The medieval village of Chateauneuf du Pape, tucked away in the Rhone Valley in the southeastern part of France, is one of the most celebrated wine regions in the world. Oenophiles traveling in the area will not want to miss a visit.

Even if you’re only mildly interested in wine, the charming village and castle ruins provide plenty of interest for culture and history buffs.

The village has many old wine caves where you can try samples of the wine, sometimes at no cost or for a small fee. Usually you don’t need an appointment unless it is off-season – then you might want to call ahead to make sure they are open. If you’d like to visit the estates, you’ll definitely need to do some advance planning.

Be sure you save time for a visit to the ruins of the old castle built in the 14th century during the reign of Pope John XXII.

Chateauneuf du Pape

The old 14th century castle ruins

The popes moved the papal seat from Rome to Avignon during this period and the castle at Chateauneuf was built as a summer residence. The popes were great wine lovers and did much to promote the wines of this region.

What makes Chateauneuf du Pape wines so special?

Chateauneuf du Pape wines are popular because they’re very fruit forward (think dark red cherries, strawberries and tropical fruits with good acidity), and they’re ready to drink at a very young age, though some can also be held for several years.

Chateauneuf du Pape

“Galets Roules” (silica-rolled pebbles and rocks) are one form of terroir for growing grapes in the vineyards of Chateauneuf du Pape

According to wine critic Robert Parker who is huge fan of these wines:

The best Châteauneuf-du-Papes are among the most natural expressions of grapes, place and vintage. Châteauneuf-du-Pape vineyards are farmed organically or biodynamically, and the region’s abundant sunshine and frequent wind (called le mistral) practically preclude the need for treating the fields with herbicides or pesticides. The wines themselves are equally pure, their flavors rarely masked by aging in new oak.”

Most Rhone Valley wines are blends, and Chateauneuf wines are noted for the option to blend as many as 18 different grapes. The primary grapes are Grenache, Syrah and Mouvedre. Occasionally you can find a 100% Grenache, but this is rare. 95% of Chateauneuf wines are red with the other 5% being white. High in alcohol, they have the highest minimum alcohol content of any AOC in France, at 12.5%.

Another reason for the popularity of these wines is that they pair very well with many different foods – and frankly, the bottle is so darned attractive!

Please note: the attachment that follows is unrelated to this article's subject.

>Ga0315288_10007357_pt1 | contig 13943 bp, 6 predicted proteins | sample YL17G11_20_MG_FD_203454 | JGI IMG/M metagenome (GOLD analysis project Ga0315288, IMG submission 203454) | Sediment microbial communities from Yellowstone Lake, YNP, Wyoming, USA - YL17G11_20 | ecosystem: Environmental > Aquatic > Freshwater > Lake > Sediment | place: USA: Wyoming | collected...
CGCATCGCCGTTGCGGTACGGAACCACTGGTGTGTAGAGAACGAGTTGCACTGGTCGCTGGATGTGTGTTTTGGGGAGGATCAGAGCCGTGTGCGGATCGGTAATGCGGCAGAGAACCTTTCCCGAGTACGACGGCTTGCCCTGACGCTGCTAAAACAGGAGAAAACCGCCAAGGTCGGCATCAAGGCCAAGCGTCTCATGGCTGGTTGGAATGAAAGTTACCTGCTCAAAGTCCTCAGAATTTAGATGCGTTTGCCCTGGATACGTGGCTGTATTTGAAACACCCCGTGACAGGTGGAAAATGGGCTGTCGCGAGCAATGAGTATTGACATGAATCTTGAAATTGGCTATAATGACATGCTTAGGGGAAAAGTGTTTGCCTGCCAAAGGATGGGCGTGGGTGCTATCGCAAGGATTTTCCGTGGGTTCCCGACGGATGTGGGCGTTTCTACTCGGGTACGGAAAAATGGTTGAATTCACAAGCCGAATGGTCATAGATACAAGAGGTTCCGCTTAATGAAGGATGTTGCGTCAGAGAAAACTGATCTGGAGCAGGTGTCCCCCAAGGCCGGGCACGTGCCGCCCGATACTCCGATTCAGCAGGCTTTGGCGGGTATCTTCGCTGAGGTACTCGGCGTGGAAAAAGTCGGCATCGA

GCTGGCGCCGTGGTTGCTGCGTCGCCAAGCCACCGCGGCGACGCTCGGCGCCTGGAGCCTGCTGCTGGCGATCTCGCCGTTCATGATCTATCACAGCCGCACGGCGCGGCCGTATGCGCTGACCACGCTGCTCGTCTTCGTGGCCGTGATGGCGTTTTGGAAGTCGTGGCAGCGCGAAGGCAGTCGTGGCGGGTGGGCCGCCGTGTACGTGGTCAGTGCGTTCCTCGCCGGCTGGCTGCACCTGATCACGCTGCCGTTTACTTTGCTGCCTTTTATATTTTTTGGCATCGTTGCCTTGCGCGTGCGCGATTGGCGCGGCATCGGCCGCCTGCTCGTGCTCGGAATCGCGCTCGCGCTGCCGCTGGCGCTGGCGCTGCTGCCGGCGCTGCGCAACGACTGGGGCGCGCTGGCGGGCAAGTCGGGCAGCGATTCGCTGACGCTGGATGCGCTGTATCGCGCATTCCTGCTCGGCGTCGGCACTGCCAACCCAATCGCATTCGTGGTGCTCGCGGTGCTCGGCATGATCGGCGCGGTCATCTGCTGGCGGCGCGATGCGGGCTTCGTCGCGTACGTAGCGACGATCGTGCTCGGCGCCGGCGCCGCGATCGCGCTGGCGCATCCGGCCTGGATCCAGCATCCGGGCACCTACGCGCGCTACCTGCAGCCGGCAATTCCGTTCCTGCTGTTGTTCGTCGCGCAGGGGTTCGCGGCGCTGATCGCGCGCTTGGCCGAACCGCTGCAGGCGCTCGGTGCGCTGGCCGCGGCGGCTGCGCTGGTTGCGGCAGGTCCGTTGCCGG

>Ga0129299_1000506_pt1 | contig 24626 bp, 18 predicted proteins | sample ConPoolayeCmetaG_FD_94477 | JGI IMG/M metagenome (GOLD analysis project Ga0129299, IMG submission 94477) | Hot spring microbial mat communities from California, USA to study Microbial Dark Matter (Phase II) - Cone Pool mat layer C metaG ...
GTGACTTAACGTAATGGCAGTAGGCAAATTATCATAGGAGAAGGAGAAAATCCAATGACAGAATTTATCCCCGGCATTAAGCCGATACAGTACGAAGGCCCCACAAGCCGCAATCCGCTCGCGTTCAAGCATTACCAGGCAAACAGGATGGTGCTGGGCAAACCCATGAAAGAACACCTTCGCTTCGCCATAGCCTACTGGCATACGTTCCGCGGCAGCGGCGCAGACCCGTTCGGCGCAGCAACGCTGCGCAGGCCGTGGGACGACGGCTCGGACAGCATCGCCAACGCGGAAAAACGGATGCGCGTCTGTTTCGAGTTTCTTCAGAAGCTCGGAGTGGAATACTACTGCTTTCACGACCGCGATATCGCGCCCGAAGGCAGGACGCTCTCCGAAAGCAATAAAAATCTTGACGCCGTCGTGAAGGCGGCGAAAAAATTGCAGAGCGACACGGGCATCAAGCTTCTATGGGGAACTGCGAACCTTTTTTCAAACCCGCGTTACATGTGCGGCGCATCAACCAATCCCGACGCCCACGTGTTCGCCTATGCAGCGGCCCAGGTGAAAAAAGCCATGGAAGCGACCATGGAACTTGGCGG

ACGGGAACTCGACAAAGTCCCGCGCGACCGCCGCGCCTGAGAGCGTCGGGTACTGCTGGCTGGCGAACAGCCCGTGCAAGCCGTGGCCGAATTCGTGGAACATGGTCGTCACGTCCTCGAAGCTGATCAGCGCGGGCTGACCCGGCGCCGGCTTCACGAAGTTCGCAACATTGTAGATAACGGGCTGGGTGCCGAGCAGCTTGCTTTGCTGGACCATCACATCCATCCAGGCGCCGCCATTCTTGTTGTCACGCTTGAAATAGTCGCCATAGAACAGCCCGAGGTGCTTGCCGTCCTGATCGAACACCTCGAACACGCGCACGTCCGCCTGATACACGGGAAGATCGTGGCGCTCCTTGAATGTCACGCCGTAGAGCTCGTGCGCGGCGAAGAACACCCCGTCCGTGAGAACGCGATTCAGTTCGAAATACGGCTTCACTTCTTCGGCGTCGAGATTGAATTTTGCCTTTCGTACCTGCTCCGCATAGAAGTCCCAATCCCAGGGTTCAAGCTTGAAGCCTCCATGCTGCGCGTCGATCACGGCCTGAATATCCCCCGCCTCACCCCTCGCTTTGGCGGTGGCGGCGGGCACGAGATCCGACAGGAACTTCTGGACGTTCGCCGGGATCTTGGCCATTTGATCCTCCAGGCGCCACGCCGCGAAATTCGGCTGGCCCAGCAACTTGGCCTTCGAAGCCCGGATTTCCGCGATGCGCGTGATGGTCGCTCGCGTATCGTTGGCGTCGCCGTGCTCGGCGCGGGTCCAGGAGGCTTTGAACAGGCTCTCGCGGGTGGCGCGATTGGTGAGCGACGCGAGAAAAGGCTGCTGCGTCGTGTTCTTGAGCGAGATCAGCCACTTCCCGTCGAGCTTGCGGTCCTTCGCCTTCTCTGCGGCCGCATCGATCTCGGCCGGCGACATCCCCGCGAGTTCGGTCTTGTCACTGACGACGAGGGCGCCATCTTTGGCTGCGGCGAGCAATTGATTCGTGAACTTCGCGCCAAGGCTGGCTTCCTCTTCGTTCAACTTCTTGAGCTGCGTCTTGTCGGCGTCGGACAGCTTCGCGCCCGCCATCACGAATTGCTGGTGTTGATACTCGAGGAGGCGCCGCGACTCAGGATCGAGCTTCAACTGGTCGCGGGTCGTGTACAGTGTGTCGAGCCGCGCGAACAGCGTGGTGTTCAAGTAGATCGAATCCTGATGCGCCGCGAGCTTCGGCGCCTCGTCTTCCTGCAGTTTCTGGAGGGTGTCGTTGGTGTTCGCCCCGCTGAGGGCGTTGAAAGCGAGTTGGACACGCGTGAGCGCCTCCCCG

A white Chateauneuf du Pape from Domaine du Pegau


What’s appealing to the over-50 luxury traveler?

  • Anyone interested in history and culture will enjoy this tour to one of France’s most celebrated wine regions.
  • It’s an easy walk to the castle from the village, or you can drive up.
  • La Cave du Verger des Papes is a family owned restaurant and wine cellar serving fresh regional dishes, and one of the best places to experience a truly French meal. The food is expertly prepared and the view of the Rhone Valley is very photogenic. This restaurant is located just down the hill from the castle ruins.
  • The over-50 traveler may be more interested in wines that do not require as much aging as say wines from Bordeaux – we don’t want to wait too long to drink the good stuff! Hence the wines of Chateauneuf will be appealing.

Take note

  • Many tasting rooms are closed on Sundays.
  • During harvest some tasting rooms will be closed. It may also be almost impossible to secure a vineyard visit.
  • The village of Chateauneuf is only about a 30 minute drive north of Avignon. Many people base themselves in Avignon during their stay in Provence and make day trips from there.
Chateauneuf du Pape

Lunch at La Cave du Verger


IF YOU GO

  • Chateauneuf du Pape Tourism website


Be sure to get the whole scoop on Penny’s visit to Chateauneuf du Pape on Adventures of a CarryOn!

LEGACY OF THE POPES: CHATEAUNEUF DU PAPE                                  

*All photo credits (except lead photo): Penny Sadler


Disclosure:

The author’s tour of Chateauneuf du Pape was hosted by Michael Ippolito of Wine in Provence.


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Chateauneuf du Pape